BRASILIA: Ricardo Teixeira is expected by FIFA to cut short his ‘health break’ to return on Thursday to 2014 World Cup duty to chair a meeting with organising representatives and politicians.

Jerome Valcke, the world federation’s secretary-general, has said so during visits to the north-eastern cities of Fortaleza and Salvador de Bahia in  the first of his  six scheduled visits to Brazil this year to check out the country’s muddled preparations for the finals.

Teixeira, under-pressure of the Brazilian football confederation and a FIFA vice-president, apparently stepped down last month as organising authority president. However, quite how far down he has stepped remains open to speculation.

Ronaldo, the former World Cup-winning striker, is Teixeira’s official successor as COL president but is expected to play only a supporting role in the meeting after having accompanied Valcke in Brazil over the last two days. Also present on the Frenchman’s tour has been Sports Minister Aldo Rebelo.

Teixeira indicated in mid-December that he intended taking a break, on health grounds, until the end of January. He has had the threat of a fraud squad inquiry into money-laundering allegations lifted but remains the centre of accusations over FIFA’S ISL payments scandal.

Reports from Zug in Switzerland say Teixeira is set to challenge FIFA plans to throw open the ISL case file on illicit payments. If such reports are confirmed, they will  serveonly  to confirm that Teixeira believes he has something significant to hide.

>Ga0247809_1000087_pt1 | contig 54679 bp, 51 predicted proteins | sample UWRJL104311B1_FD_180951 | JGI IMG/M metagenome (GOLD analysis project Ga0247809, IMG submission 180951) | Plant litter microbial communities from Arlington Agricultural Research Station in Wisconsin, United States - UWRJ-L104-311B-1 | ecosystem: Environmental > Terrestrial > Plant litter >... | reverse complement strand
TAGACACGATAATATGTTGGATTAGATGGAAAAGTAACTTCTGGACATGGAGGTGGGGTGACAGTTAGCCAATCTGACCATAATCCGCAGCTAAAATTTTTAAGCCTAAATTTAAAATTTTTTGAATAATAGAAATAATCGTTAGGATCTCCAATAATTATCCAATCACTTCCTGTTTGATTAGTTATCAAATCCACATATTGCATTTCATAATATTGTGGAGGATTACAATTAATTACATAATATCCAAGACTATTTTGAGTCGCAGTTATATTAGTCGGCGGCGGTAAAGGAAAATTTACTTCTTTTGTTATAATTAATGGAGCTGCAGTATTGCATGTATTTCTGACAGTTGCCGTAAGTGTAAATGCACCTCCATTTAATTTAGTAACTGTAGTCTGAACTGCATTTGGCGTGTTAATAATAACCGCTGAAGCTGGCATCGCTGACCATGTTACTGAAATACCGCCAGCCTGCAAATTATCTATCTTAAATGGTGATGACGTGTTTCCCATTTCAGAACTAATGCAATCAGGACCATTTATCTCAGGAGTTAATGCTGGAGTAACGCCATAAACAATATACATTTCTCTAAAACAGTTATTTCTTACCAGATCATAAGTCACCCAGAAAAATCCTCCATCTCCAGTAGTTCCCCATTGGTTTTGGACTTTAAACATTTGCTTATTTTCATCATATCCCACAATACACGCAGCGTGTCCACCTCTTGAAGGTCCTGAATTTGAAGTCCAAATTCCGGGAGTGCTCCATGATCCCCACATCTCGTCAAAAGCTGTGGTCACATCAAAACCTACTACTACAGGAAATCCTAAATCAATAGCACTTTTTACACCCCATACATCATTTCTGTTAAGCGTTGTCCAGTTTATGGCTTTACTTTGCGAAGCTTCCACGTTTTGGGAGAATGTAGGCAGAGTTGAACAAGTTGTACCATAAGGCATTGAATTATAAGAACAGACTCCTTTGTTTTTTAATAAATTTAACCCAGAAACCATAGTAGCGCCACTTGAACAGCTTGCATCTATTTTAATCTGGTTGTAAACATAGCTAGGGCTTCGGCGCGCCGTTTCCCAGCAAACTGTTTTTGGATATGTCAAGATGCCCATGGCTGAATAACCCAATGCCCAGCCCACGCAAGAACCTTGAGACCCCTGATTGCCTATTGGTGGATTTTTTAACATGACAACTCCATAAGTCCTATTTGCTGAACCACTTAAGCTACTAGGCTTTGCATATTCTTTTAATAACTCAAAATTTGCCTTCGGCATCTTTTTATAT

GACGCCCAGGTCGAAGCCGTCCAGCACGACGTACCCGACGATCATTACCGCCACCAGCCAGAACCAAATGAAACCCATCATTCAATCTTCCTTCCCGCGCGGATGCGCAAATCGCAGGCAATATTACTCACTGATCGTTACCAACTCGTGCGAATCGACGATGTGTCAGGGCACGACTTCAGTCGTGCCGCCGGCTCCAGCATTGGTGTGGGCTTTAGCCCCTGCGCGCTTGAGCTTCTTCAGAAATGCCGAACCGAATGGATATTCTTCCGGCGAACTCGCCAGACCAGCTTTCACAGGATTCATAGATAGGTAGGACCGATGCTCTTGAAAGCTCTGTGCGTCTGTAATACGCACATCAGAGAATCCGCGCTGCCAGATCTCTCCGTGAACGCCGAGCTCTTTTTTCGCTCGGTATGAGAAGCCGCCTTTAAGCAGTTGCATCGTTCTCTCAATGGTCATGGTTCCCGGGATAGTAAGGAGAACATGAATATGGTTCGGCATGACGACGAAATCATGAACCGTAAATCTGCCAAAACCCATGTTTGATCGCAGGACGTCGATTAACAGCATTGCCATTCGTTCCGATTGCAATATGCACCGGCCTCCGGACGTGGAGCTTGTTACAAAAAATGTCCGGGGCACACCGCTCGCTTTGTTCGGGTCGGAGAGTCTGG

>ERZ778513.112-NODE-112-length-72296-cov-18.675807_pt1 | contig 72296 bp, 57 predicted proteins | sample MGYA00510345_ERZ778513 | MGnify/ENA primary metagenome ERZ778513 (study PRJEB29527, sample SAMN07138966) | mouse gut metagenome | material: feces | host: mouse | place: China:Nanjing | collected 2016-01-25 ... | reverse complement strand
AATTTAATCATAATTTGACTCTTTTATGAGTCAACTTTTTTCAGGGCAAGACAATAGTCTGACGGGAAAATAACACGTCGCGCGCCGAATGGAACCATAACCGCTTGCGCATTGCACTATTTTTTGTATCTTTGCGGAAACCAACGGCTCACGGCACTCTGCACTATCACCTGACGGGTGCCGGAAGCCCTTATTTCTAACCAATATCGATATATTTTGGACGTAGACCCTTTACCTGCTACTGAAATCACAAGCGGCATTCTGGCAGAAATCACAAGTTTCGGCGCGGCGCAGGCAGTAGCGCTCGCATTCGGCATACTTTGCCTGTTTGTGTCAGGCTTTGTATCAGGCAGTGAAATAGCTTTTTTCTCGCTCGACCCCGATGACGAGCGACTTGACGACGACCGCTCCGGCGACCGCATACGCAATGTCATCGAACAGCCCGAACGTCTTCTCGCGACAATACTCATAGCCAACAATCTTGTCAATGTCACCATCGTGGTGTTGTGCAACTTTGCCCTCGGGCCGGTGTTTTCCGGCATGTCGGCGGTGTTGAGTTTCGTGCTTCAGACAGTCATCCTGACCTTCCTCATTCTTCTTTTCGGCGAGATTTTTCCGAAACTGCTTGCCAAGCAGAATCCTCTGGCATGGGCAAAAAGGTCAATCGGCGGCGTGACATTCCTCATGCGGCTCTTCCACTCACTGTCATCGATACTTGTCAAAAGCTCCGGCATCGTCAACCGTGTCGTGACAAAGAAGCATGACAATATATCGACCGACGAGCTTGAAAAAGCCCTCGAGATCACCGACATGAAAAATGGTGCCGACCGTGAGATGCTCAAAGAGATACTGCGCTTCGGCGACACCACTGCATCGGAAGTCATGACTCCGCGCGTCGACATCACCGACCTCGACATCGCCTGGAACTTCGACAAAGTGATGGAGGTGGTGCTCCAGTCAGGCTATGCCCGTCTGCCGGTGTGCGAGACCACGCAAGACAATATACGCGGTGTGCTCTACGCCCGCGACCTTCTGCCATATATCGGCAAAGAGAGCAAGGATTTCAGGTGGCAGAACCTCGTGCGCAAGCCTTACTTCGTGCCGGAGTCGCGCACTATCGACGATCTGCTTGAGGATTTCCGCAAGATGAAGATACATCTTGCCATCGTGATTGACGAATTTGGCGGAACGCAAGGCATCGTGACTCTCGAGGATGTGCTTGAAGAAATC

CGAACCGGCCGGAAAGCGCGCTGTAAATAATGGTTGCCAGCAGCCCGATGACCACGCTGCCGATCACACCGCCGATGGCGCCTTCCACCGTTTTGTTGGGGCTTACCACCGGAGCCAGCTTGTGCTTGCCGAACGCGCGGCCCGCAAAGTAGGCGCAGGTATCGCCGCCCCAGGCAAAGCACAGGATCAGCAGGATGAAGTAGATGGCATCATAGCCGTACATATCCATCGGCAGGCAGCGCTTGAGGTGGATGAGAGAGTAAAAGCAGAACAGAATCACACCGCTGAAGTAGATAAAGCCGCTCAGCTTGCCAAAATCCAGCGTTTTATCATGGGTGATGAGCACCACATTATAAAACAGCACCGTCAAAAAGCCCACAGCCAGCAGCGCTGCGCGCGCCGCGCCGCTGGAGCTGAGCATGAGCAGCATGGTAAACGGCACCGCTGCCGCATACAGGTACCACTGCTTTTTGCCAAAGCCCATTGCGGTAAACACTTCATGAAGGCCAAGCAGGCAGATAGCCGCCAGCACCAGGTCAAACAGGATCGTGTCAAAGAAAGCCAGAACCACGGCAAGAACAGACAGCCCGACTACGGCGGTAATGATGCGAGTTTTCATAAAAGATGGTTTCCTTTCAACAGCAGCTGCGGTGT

Meanwhile Valcke has  calledonce more for an end to delays in parliamentary approval of the ‘World Cup law’ which will give the organisation legal authority to run the event in Brazil.

He said: “It is time you gave birth to this law. We have waited nine months now it is time to produce.”

Valcke said he hoped to resolve final differences over ticket prices at Thursday’s  meeting in Rio de Janeiro which he expects Teixeira to chair.

He added: “The World Cup is not just a law, the World Cup is 12 cities, 12 stadiums, 12 airports. Let’s move on.”

Last week the Brazilian government released a report which claimed that  seven of the 12 stadia being built would be ready by the end of 2012 and well in time for the 2013 Confederations Cup, a dress rehearsal for the World Cup itself.

Renovation of Rio’s Maracana stadium, where the World Cup Final will be played, is not due to be completed until February 2013. The new Itaquera stadium in Sao Paulo, which will host the Opening Match in 2014,  will not be ready until December, 2013.